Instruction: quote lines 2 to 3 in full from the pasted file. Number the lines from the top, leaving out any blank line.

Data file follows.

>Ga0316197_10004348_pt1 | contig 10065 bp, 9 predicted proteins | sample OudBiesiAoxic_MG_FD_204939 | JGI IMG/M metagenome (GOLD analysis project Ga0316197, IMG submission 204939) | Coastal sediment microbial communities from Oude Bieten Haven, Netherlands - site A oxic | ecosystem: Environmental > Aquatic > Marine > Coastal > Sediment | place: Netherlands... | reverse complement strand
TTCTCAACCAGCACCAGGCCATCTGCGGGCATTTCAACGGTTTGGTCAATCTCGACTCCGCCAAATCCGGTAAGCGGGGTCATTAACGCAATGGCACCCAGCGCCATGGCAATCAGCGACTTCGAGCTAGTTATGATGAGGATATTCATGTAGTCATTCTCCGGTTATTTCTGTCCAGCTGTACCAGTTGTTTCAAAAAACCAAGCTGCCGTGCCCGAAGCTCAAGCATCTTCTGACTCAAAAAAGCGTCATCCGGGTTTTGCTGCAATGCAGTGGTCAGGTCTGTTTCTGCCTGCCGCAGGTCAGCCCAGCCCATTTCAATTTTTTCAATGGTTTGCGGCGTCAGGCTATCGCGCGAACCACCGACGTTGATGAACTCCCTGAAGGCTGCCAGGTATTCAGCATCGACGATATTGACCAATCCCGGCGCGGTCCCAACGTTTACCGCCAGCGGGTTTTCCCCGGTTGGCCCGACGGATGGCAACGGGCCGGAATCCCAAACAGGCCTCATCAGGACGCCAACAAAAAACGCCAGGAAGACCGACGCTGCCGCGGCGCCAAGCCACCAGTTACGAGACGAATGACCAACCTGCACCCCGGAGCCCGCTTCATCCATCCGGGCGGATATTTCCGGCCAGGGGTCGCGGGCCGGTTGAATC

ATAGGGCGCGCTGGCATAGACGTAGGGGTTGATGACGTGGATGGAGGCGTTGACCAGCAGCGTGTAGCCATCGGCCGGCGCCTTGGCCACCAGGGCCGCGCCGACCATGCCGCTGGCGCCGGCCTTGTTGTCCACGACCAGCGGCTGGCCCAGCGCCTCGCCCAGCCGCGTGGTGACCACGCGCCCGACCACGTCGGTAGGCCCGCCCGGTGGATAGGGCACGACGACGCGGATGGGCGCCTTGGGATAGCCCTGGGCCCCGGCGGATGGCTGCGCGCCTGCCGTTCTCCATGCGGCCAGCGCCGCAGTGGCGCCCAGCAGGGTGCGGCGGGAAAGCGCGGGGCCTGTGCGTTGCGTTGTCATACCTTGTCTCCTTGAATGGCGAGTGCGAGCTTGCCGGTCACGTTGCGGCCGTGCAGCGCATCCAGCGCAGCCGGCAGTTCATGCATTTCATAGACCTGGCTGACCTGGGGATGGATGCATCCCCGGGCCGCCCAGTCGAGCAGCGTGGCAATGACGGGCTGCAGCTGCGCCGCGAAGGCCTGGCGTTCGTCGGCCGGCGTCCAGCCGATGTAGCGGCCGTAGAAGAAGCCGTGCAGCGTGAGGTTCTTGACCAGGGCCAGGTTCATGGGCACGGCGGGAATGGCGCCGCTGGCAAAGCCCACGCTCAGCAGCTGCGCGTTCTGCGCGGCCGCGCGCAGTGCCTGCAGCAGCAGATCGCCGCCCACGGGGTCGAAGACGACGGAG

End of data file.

TTCTCAACCAGCACCAGGCCATCTGCGGGCATTTCAACGGTTTGGTCAATCTCGACTCCGCCAAATCCGGTAAGCGGGGTCATTAACGCAATGGCACCCAGCGCCATGGCAATCAGCGACTTCGAGCTAGTTATGATGAGGATATTCATGTAGTCATTCTCCGGTTATTTCTGTCCAGCTGTACCAGTTGTTTCAAAAAACCAAGCTGCCGTGCCCGAAGCTCAAGCATCTTCTGACTCAAAAAAGCGTCATCCGGGTTTTGCTGCAATGCAGTGGTCAGGTCTGTTTCTGCCTGCCGCAGGTCAGCCCAGCCCATTTCAATTTTTTCAATGGTTTGCGGCGTCAGGCTATCGCGCGAACCACCGACGTTGATGAACTCCCTGAAGGCTGCCAGGTATTCAGCATCGACGATATTGACCAATCCCGGCGCGGTCCCAACGTTTACCGCCAGCGGGTTTTCCCCGGTTGGCCCGACGGATGGCAACGGGCCGGAATCCCAAACAGGCCTCATCAGGACGCCAACAAAAAACGCCAGGAAGACCGACGCTGCCGCGGCGCCAAGCCACCAGTTACGAGACGAATGACCAACCTGCACCCCGGAGCCCGCTTCATCCATCCGGGCGGATATTTCCGGCCAGGGGTCGCGGGCCGGTTGAATC

ATAGGGCGCGCTGGCATAGACGTAGGGGTTGATGACGTGGATGGAGGCGTTGACCAGCAGCGTGTAGCCATCGGCCGGCGCCTTGGCCACCAGGGCCGCGCCGACCATGCCGCTGGCGCCGGCCTTGTTGTCCACGACCAGCGGCTGGCCCAGCGCCTCGCCCAGCCGCGTGGTGACCACGCGCCCGACCACGTCGGTAGGCCCGCCCGGTGGATAGGGCACGACGACGCGGATGGGCGCCTTGGGATAGCCCTGGGCCCCGGCGGATGGCTGCGCGCCTGCCGTTCTCCATGCGGCCAGCGCCGCAGTGGCGCCCAGCAGGGTGCGGCGGGAAAGCGCGGGGCCTGTGCGTTGCGTTGTCATACCTTGTCTCCTTGAATGGCGAGTGCGAGCTTGCCGGTCACGTTGCGGCCGTGCAGCGCATCCAGCGCAGCCGGCAGTTCATGCATTTCATAGACCTGGCTGACCTGGGGATGGATGCATCCCCGGGCCGCCCAGTCGAGCAGCGTGGCAATGACGGGCTGCAGCTGCGCCGCGAAGGCCTGGCGTTCGTCGGCCGGCGTCCAGCCGATGTAGCGGCCGTAGAAGAAGCCGTGCAGCGTGAGGTTCTTGACCAGGGCCAGGTTCATGGGCACGGCGGGAATGGCGCCGCTGGCAAAGCCCACGCTCAGCAGCTGCGCGTTCTGCGCGGCCGCGCGCAGTGCCTGCAGCAGCAGATCGCCGCCCACGGGGTCGAAGACGACGGAG